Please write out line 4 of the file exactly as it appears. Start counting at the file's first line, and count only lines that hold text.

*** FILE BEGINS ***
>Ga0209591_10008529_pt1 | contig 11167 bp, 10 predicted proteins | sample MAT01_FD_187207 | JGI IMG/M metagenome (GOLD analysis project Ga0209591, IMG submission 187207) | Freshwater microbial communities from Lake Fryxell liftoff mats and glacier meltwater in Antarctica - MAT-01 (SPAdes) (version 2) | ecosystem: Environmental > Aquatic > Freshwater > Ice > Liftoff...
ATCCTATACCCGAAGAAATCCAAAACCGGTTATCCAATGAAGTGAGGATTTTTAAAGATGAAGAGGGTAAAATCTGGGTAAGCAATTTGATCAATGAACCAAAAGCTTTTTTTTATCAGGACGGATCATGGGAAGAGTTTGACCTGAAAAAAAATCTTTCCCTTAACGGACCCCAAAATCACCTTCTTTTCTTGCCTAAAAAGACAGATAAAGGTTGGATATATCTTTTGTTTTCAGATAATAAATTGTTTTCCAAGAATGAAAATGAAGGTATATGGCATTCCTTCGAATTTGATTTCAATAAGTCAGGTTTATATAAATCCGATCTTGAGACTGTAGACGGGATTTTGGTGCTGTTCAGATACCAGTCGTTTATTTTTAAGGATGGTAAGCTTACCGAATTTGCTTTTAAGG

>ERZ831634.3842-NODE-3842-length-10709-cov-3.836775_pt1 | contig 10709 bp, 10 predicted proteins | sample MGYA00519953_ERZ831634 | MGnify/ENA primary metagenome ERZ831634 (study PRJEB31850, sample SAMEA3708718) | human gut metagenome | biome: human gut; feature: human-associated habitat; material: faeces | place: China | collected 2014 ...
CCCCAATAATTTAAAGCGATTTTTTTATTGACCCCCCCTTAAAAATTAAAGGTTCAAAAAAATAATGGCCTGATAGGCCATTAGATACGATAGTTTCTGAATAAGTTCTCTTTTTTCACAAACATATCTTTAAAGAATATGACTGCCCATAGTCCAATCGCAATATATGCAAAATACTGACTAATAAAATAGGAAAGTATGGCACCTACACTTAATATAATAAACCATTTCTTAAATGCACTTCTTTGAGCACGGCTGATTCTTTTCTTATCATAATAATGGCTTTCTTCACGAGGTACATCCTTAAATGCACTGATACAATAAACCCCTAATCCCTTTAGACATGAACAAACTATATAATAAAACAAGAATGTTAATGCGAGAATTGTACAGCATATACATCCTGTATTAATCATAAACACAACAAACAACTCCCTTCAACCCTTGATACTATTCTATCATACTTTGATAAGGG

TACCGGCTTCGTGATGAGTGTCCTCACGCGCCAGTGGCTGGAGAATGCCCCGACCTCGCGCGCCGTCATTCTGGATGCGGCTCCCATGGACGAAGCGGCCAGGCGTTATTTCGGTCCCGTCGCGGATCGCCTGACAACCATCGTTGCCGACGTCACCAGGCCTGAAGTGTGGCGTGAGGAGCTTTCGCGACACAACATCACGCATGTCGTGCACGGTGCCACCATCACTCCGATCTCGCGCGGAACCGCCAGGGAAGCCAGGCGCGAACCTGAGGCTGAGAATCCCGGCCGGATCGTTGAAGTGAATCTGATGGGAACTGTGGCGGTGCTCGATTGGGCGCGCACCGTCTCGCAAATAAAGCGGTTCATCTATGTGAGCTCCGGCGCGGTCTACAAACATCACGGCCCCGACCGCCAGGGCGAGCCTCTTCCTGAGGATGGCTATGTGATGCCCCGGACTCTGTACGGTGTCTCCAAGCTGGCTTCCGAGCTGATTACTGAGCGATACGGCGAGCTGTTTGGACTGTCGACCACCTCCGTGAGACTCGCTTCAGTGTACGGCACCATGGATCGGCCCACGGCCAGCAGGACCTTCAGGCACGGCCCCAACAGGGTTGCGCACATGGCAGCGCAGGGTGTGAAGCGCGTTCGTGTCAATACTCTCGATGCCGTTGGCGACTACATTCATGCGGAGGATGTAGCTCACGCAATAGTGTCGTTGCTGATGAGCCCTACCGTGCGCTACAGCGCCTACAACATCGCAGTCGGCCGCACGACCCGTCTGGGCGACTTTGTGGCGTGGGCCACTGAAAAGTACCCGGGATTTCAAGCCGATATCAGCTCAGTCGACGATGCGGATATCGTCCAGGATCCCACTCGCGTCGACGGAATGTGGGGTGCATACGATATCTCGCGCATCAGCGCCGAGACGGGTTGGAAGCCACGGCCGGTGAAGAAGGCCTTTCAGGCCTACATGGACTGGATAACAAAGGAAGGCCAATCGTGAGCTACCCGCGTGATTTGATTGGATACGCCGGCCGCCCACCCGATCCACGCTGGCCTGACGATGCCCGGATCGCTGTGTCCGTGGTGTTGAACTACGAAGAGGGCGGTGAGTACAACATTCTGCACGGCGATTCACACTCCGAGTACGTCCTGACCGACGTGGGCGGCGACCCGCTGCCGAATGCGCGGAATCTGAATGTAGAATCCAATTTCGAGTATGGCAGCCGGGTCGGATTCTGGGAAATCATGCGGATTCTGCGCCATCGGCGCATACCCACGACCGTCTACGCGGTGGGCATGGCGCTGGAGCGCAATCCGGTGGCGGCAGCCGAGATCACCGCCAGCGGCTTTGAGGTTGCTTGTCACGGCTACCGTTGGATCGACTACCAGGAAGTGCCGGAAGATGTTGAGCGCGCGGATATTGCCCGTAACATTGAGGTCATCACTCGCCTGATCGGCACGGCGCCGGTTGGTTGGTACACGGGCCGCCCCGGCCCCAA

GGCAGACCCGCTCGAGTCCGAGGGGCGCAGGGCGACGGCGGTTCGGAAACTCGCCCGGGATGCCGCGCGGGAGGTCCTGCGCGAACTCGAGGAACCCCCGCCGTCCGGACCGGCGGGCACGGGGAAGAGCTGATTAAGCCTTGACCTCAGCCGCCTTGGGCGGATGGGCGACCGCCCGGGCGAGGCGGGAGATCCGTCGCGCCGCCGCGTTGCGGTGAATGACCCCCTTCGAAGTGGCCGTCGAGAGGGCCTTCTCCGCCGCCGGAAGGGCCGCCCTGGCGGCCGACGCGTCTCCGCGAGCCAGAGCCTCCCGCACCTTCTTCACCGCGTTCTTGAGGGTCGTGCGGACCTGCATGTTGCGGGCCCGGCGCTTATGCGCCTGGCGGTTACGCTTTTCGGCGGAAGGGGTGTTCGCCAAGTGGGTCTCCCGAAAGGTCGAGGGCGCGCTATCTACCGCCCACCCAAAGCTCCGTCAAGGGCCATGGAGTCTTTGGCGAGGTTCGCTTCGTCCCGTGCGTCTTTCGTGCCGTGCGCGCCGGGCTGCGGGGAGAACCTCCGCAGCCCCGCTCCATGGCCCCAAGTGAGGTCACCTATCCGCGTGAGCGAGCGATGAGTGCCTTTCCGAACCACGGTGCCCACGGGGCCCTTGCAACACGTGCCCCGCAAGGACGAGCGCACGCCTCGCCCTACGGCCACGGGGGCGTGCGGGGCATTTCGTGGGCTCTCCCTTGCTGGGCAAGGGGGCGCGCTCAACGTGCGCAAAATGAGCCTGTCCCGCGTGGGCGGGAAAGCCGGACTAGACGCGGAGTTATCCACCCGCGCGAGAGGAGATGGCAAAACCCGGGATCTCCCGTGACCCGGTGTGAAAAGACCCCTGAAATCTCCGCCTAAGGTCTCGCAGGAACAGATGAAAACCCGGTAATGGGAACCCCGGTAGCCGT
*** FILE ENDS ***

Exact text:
CCCCAATAATTTAAAGCGATTTTTTTATTGACCCCCCCTTAAAAATTAAAGGTTCAAAAAAATAATGGCCTGATAGGCCATTAGATACGATAGTTTCTGAATAAGTTCTCTTTTTTCACAAACATATCTTTAAAGAATATGACTGCCCATAGTCCAATCGCAATATATGCAAAATACTGACTAATAAAATAGGAAAGTATGGCACCTACACTTAATATAATAAACCATTTCTTAAATGCACTTCTTTGAGCACGGCTGATTCTTTTCTTATCATAATAATGGCTTTCTTCACGAGGTACATCCTTAAATGCACTGATACAATAAACCCCTAATCCCTTTAGACATGAACAAACTATATAATAAAACAAGAATGTTAATGCGAGAATTGTACAGCATATACATCCTGTATTAATCATAAACACAACAAACAACTCCCTTCAACCCTTGATACTATTCTATCATACTTTGATAAGGG